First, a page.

Education and Training: The President's Fiscal Year 2015 Budget in Brief
A cornerstone of the President's budget is an investment in education and training to ensure we have a well-prepared workforce now and in the future. These goals are supported with significant appropriations under the non-defense discretionary cap established in the Bipartisan Budget Act of 2013, which is maintained in the President's budget. However, the President shows how he would do more in 2015 through a $56 billion "Opportunity, Growth, and Security Initiative" (the Initiative) – evenly split between defense and non-defense – that is fully paid for by closing tax loopholes and making specified mandatory spending cuts. The Initiative includes additional funds for education and training, including $750 million for programs in the Education Department, $800 million for education programs in the Department of Health and Human Services, $2.3 billion for training programs in the Department of Labor, and other unspecified funding. In addition to discretionary funding under the cap and through the Initiative, the budget also provides new mandatory spending for education and training programs that include early childhood investments, job training, training teachers on technology, and making college more affordable. Finally, the budget enhances tax breaks for college costs. The major initiatives are described below.
Early childhood investments ― The budget emphasizes investments in early learning.
- Preschool for All – The budget reprises last year's proposal for a $75-billion, ten-year early childhood investment, including a collaboration with states to provide universal pre-school to all 4-year-olds and $15 billion to expand a highly effective home-visiting program for at-risk children – fully paid for by raising tobacco taxes. The budget provides another $750 million in discretionary funding for 2015 to support states, with $250 million of that in the Initiative.
- Early Head Start and Head Start – The budget provides $8.9 billion for Head Start services, an increase of $270 million over the 2014 level, plus another $800 million for Early Head Start-Child Care partnerships through the Initiative.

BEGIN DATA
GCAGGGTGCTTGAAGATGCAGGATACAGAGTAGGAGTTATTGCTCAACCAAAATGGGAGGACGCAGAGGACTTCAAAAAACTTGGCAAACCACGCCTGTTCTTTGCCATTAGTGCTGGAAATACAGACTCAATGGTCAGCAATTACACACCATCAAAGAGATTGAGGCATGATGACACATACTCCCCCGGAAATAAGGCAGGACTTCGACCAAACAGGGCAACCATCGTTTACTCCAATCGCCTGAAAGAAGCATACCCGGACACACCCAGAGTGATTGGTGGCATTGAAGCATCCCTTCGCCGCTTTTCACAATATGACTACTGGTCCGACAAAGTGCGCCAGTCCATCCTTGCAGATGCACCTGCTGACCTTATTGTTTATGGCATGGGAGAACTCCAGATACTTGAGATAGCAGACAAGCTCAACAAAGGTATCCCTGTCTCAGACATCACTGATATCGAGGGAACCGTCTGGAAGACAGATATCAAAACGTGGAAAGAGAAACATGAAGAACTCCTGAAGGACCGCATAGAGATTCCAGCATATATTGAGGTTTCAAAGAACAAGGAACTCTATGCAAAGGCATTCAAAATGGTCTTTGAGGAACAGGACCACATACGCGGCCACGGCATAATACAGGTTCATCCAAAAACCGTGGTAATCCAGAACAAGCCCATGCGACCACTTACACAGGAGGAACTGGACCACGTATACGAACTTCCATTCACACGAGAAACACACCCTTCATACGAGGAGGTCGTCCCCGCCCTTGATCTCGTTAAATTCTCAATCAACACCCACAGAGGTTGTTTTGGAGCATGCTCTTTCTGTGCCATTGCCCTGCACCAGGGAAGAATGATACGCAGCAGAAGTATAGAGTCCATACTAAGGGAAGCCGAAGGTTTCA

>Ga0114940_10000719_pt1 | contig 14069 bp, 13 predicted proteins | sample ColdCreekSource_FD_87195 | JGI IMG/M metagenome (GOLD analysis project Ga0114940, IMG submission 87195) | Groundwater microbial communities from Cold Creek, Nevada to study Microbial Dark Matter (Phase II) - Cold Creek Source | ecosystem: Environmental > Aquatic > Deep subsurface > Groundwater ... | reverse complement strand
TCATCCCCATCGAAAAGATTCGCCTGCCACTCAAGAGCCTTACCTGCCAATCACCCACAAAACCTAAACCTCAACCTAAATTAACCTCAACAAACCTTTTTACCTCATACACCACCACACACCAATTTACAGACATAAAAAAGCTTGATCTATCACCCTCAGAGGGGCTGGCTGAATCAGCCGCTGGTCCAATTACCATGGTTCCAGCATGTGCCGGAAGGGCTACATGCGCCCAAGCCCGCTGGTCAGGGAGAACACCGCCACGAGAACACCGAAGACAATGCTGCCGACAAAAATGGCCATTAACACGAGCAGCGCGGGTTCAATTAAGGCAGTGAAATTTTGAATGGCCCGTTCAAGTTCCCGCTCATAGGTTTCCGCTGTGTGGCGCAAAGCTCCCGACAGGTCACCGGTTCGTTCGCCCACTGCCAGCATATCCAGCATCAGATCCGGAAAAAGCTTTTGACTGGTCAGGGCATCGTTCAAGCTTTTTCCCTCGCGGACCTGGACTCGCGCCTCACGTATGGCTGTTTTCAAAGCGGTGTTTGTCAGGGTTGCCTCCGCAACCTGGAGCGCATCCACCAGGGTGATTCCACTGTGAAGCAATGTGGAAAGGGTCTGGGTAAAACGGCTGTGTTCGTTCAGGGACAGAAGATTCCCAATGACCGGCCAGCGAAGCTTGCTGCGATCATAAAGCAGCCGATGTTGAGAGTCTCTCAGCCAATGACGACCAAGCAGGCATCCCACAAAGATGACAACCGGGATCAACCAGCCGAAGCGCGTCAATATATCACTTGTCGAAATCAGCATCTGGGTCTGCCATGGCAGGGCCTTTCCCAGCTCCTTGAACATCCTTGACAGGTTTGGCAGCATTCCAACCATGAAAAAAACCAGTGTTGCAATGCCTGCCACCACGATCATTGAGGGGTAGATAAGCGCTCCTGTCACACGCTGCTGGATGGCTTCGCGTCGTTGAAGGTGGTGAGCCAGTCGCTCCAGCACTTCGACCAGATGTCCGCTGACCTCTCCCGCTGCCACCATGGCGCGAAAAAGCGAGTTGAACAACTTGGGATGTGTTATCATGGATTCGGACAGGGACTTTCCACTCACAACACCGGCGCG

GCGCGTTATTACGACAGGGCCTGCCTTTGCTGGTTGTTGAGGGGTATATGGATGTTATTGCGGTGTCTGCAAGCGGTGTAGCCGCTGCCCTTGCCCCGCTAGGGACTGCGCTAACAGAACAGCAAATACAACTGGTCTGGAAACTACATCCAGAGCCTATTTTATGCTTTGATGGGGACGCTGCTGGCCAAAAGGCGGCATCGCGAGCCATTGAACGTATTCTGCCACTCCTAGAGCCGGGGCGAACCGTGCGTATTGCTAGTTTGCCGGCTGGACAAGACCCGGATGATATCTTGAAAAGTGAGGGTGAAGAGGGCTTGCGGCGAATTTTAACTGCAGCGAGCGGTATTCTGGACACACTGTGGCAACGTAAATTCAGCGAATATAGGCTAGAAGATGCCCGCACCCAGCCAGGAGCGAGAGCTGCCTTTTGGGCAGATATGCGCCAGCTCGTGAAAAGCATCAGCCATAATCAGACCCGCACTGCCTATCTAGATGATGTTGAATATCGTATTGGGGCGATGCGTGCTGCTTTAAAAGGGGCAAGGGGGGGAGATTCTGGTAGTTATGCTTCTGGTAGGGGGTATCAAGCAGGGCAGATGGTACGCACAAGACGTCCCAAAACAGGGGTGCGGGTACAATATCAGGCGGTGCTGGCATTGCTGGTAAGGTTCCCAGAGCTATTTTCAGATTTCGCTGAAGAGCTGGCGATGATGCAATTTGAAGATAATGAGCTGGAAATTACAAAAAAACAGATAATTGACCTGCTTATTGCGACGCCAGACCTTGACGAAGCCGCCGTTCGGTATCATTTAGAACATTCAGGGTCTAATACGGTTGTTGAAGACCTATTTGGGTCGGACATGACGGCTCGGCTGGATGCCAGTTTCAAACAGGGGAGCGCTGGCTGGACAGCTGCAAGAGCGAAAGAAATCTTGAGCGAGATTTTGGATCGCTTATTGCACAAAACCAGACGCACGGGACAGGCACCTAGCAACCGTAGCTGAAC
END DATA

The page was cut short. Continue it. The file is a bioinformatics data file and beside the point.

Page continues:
K-12 education ―The budget maintains funding for its two largest state grant programs ($14.4 billion for Title I and $11.6 billion for IDEA) and targets new funding for K-12 reform in several areas.
- Race to the Top – Equity and Opportunity – The budget includes $300 million, plus additional unspecified funding through the Initiative, for new competitive grants to help close achievement gaps in the highest poverty schools.
- High school redesign – To help students graduate from high school ready to work or succeed in college, the budget provides $150 million, plus additional unspecified funding through the Initiative, for a new competitive grant program for educational partnerships with colleges, non-profits, and businesses.
Higher education ― The budget supports numerous new efforts to make college more affordable and to ensure students achieve value for their investment.
- College costs – It rewards states and colleges that lower costs and improve graduation rates, providing $4 billion in new mandatory spending to help states improve the performance of their public higher education systems.
- Student debt – The budget helps students lower their debt by offering income-based repayment plans to all student borrowers. It also helps students by expanding Pell grant eligibility and encouraging colleges to successfully enroll and graduate low- and moderate-income students through a new College Opportunity and Graduation Bonus program, funded with $7 billion in mandatory funding over ten years.
- Tax benefits – The budget maintains current tax benefits that help defray college costs, and provides a new tax break by excluding Pell grants from taxable income.
"Opportunity, Growth, and Security Initiative"
$250 Preschool development grants
* Funding level not specified
Teacher training ― The budget provides $5 billion in new mandatory funding to reach up to 1.6 million teachers with support and early-career training, $2.3 billion for state teacher training grants, and another $500 million in discretionary funding for 2015 (with $300 million of that in the Initiative) for a ConnectEDucators initiative to train 100,000 teachers to use technology effectively.
Job training ― The budget includes significant new funding to support job training.
- Dislocated workers and long-term unemployed – The budget provides $24.3 billion over ten years in new mandatory spending to provide services for displaced workers. It also includes $4 billion for competitive grants for Back to Work Partnerships to help the long-term unemployed.
- Jobs for youth – To help low-income youth, the budget provides $2.5 billion in mandatory spending to be spent over two years to support year-round and summer jobs.
- Community College Job-Driven Training Fund – As part of the Initiative, the budget provides $1.5 billion in 2015 as part of a new four-year, $6 billion plan for competitive grants for partnerships among community colleges, non-profits, and businesses to offer apprenticeships and new training programs in high-demand careers.
- Additional job training funds – The Initiative provides an additional $750 million for job training services for 2015, including making up for past cuts and aiding those encountering significant barriers to employment.